Here’s the updated brackets heading in to Friday’s games:
Last Four In: Providence, Kansas State, Rhode Island, Illinois State
First Four Out: USC, Illinois, Syracuse, Iowa
Notes: There’s a lot of movement in the bottom 1/3 of the at-large pool, mostly because the lines between these teams are razor-thin. Iowa and Illinois both had chances to move up (or in) to the field, but bad losses in the Big Ten Tournament hurt both of their causes.
Will the committee reward large win totals with a lack of impressive top-end victories, or will they reward big wins and bad metrics? That’s the big question right now. I’m wavering back and forth between those two realities, but right now I’m guessing they’ll reward the larger win totals. Bad as the RPI is, it’s what the committee uses, and the RPI is favoring a team like Illinois State over a team like USC.
There were some questions asked on Twitter:
Interesting question. From a competition standpoint, the answer is a no-brainer YES. But even if you went straight s-curve, there are other balancing issues you have to take into account, like keeping conference members apart from each other in the bracket. If you were to also do away with those restrictions, then I’d say go ahead and switch to straight s-curving. The regional orientation is a vestige of an era when plane travel wasn’t as easy as it is today, and while the current system does benefit some higher seeded teams by not sending them across the country, it disadvantages teams that are maybe one or two arbitrarily decided places below them.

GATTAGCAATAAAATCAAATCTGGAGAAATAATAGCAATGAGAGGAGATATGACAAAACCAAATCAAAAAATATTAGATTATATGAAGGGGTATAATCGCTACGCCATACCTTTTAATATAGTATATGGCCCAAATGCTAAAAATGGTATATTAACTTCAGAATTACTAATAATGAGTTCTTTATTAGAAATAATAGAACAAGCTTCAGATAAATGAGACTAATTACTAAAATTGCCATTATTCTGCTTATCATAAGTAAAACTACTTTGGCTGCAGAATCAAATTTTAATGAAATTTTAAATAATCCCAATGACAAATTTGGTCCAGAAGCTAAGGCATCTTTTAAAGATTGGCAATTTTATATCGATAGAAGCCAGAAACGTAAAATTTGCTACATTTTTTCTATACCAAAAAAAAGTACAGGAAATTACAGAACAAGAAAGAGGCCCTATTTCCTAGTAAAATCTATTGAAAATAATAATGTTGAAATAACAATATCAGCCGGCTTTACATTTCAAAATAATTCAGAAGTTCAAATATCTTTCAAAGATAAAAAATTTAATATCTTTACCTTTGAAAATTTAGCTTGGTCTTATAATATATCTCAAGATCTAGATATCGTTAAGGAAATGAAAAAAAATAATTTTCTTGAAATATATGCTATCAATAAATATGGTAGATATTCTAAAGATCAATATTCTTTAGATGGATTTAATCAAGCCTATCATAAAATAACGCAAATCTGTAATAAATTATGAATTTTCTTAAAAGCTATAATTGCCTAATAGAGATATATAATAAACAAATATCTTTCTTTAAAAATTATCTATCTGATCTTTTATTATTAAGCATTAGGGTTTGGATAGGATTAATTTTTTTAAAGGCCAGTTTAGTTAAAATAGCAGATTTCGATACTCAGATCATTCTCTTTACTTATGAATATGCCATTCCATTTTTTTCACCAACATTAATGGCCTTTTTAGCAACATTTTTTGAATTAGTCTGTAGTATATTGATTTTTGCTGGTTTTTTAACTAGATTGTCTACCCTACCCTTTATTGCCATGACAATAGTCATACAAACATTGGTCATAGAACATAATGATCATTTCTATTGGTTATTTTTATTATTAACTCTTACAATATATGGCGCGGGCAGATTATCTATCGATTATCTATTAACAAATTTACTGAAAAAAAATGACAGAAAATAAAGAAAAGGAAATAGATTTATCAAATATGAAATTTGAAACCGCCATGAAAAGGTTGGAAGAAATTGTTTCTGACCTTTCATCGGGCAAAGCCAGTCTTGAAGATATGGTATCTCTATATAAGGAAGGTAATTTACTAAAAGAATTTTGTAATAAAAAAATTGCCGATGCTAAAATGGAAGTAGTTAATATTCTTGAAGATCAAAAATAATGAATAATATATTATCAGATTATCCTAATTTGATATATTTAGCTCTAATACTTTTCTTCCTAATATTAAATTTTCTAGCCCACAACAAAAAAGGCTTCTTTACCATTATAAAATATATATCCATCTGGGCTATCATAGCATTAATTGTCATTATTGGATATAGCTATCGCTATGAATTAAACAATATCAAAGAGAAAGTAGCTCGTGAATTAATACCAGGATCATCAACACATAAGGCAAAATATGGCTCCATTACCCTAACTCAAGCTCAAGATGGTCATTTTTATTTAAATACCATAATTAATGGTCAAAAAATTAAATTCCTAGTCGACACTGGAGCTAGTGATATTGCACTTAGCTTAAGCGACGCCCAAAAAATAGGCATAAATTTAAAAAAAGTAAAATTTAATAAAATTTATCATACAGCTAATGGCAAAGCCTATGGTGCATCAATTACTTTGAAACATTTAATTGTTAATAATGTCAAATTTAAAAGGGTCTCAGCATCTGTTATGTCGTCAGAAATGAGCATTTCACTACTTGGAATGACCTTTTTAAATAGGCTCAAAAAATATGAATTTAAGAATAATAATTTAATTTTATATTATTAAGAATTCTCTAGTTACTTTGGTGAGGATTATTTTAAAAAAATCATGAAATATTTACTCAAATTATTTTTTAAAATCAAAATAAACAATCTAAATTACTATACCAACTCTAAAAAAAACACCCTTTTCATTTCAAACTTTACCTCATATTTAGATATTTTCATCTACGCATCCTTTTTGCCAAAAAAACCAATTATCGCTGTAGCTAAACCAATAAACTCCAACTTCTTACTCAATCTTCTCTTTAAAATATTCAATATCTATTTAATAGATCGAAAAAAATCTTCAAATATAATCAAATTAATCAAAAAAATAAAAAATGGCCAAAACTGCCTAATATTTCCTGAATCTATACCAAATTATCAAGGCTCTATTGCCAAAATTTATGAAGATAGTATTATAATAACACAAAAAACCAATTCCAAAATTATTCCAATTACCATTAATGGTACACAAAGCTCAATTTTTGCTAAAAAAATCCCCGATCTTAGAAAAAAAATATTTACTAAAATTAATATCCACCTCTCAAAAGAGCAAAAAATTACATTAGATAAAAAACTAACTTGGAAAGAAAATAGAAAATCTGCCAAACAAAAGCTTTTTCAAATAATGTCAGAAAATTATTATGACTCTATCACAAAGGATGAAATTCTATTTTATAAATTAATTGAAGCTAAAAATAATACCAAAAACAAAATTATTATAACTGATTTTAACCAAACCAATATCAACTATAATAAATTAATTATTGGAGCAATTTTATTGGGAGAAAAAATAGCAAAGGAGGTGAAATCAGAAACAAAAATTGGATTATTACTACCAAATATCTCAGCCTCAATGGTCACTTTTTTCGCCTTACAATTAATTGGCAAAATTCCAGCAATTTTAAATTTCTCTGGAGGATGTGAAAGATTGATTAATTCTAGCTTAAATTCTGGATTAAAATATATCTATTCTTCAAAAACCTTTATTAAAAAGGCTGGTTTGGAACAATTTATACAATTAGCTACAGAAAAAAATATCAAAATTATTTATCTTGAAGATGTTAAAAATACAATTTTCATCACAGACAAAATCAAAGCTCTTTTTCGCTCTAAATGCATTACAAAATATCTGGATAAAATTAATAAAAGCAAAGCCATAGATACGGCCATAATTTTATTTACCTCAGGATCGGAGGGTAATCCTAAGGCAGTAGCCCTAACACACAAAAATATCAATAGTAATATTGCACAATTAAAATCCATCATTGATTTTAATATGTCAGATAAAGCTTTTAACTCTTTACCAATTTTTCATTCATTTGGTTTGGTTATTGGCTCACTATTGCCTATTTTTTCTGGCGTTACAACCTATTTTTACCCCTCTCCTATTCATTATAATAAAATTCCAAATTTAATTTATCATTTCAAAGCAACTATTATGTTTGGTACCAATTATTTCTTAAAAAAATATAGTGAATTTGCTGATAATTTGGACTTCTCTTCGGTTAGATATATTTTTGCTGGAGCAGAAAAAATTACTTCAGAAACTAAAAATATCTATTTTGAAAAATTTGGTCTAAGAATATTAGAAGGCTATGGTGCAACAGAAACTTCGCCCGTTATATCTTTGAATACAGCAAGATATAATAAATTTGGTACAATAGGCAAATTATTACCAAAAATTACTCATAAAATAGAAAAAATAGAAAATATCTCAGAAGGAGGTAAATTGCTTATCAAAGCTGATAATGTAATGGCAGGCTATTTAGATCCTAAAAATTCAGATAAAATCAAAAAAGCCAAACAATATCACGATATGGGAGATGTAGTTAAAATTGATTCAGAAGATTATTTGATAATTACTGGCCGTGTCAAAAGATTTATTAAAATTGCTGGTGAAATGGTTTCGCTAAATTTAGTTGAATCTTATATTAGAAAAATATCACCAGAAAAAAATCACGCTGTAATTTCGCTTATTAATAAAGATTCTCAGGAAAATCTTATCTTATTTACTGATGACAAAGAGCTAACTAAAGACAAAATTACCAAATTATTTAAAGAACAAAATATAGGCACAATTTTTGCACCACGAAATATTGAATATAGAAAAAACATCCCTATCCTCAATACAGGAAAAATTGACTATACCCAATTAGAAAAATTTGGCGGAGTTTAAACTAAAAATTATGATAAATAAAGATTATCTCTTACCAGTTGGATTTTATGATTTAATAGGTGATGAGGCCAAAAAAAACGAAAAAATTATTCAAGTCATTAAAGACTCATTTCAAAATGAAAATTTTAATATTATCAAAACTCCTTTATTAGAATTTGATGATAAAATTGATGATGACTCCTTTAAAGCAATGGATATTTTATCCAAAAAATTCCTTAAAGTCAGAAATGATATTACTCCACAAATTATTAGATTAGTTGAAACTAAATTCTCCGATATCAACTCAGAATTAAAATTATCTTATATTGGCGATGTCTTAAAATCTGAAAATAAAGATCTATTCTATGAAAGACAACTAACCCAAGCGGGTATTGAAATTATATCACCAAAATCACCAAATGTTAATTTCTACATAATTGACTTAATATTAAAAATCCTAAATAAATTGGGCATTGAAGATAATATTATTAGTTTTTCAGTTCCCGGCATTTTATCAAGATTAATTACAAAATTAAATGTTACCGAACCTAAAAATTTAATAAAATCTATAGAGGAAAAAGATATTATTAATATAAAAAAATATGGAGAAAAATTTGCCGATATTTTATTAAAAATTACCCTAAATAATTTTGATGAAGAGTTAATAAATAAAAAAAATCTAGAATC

SMU, St. Mary’s, Wichita State…lots of teams fit into this category of having a small number of top 50 wins but a gaudy overall record. SMU is in better shape than the other two teams I mentioned, with eight top-100 wins and 9 road/neutral wins. The committee has rewarded teams for regular season conference titles before, and I think that will happen here as well. Right now I have them in the 6/7 seed range, but wouldn’t be shocked if they ended up on the 5 line. I can’t see them rising any higher than that, though.